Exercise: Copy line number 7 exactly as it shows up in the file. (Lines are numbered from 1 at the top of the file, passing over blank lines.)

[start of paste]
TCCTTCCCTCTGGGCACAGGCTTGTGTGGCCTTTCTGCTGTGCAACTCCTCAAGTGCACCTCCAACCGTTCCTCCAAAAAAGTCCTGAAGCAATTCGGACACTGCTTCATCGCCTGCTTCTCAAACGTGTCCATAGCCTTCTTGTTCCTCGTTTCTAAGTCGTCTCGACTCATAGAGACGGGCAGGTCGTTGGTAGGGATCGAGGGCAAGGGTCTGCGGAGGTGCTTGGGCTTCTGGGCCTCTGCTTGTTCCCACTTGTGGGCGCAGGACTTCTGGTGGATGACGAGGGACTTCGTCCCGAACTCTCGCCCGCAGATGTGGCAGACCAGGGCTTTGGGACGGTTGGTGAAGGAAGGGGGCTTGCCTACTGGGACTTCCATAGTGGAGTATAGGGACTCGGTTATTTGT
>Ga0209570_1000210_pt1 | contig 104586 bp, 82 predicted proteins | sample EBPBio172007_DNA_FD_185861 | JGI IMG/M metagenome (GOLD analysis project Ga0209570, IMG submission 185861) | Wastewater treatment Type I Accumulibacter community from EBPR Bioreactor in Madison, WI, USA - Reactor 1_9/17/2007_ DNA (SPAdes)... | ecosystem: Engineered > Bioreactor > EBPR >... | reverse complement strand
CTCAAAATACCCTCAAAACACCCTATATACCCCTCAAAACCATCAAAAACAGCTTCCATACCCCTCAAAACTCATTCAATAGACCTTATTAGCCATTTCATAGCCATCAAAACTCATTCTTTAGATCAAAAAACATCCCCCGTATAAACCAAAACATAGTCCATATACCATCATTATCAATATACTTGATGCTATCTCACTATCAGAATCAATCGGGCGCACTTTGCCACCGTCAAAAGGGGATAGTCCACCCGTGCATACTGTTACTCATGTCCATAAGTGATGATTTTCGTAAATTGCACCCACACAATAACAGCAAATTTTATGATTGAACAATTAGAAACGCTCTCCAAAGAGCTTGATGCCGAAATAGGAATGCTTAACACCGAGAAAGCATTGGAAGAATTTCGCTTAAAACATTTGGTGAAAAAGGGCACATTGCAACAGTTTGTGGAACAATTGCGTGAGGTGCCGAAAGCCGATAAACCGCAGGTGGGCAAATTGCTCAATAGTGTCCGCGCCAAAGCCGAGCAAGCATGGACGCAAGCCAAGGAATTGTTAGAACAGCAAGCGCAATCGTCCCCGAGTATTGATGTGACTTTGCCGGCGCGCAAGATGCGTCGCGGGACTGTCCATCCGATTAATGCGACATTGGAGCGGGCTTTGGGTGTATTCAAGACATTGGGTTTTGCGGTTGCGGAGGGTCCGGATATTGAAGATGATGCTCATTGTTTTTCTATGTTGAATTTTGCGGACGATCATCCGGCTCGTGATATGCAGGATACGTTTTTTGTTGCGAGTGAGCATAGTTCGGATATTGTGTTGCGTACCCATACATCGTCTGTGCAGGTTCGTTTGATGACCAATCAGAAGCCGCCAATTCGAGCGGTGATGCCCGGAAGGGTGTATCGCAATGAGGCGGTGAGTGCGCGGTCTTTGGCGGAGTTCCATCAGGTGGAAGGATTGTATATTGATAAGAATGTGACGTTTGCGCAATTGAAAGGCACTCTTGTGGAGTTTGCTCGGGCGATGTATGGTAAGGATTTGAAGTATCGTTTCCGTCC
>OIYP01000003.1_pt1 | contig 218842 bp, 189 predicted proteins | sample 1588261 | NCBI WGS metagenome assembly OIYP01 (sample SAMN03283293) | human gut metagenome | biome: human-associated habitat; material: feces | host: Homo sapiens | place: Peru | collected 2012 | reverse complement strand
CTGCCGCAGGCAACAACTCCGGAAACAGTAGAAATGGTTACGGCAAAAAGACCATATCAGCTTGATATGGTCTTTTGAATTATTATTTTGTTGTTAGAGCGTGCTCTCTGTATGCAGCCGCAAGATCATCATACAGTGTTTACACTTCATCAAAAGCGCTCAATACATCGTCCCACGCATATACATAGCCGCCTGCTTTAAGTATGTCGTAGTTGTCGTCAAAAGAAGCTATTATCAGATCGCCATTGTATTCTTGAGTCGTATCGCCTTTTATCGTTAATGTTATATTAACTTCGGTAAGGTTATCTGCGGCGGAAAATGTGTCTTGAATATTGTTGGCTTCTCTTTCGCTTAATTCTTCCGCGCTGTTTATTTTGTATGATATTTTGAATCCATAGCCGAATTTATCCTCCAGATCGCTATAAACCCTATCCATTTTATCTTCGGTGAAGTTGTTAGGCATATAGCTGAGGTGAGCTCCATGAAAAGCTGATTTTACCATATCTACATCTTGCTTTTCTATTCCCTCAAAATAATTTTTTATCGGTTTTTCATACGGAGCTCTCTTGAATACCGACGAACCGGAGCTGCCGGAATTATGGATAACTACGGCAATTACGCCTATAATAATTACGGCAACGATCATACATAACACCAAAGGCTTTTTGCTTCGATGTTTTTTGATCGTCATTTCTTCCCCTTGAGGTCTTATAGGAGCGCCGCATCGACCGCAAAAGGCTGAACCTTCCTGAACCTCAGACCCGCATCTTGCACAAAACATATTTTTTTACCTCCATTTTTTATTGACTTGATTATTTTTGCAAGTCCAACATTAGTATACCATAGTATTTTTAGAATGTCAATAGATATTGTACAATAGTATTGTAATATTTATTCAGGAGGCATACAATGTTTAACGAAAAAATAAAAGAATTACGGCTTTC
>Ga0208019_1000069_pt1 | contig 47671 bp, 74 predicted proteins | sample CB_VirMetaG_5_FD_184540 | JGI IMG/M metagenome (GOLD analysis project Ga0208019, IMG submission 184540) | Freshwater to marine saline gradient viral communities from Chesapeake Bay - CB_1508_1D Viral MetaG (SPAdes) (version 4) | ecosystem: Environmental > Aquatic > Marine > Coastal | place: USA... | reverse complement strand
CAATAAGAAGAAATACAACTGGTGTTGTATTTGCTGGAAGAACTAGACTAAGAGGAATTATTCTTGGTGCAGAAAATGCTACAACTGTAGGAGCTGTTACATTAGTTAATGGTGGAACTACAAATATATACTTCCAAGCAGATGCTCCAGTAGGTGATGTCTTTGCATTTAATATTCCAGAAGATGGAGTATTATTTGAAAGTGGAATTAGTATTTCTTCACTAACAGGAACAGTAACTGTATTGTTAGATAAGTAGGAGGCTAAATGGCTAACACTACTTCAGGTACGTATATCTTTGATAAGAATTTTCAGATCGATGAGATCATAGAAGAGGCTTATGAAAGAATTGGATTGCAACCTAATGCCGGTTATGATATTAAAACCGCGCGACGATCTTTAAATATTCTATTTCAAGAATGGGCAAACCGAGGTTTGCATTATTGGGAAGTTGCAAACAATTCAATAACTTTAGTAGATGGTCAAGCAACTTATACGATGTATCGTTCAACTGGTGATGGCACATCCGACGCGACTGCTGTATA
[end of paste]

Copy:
CAATAAGAAGAAATACAACTGGTGTTGTATTTGCTGGAAGAACTAGACTAAGAGGAATTATTCTTGGTGCAGAAAATGCTACAACTGTAGGAGCTGTTACATTAGTTAATGGTGGAACTACAAATATATACTTCCAAGCAGATGCTCCAGTAGGTGATGTCTTTGCATTTAATATTCCAGAAGATGGAGTATTATTTGAAAGTGGAATTAGTATTTCTTCACTAACAGGAACAGTAACTGTATTGTTAGATAAGTAGGAGGCTAAATGGCTAACACTACTTCAGGTACGTATATCTTTGATAAGAATTTTCAGATCGATGAGATCATAGAAGAGGCTTATGAAAGAATTGGATTGCAACCTAATGCCGGTTATGATATTAAAACCGCGCGACGATCTTTAAATATTCTATTTCAAGAATGGGCAAACCGAGGTTTGCATTATTGGGAAGTTGCAAACAATTCAATAACTTTAGTAGATGGTCAAGCAACTTATACGATGTATCGTTCAACTGGTGATGGCACATCCGACGCGACTGCTGTATA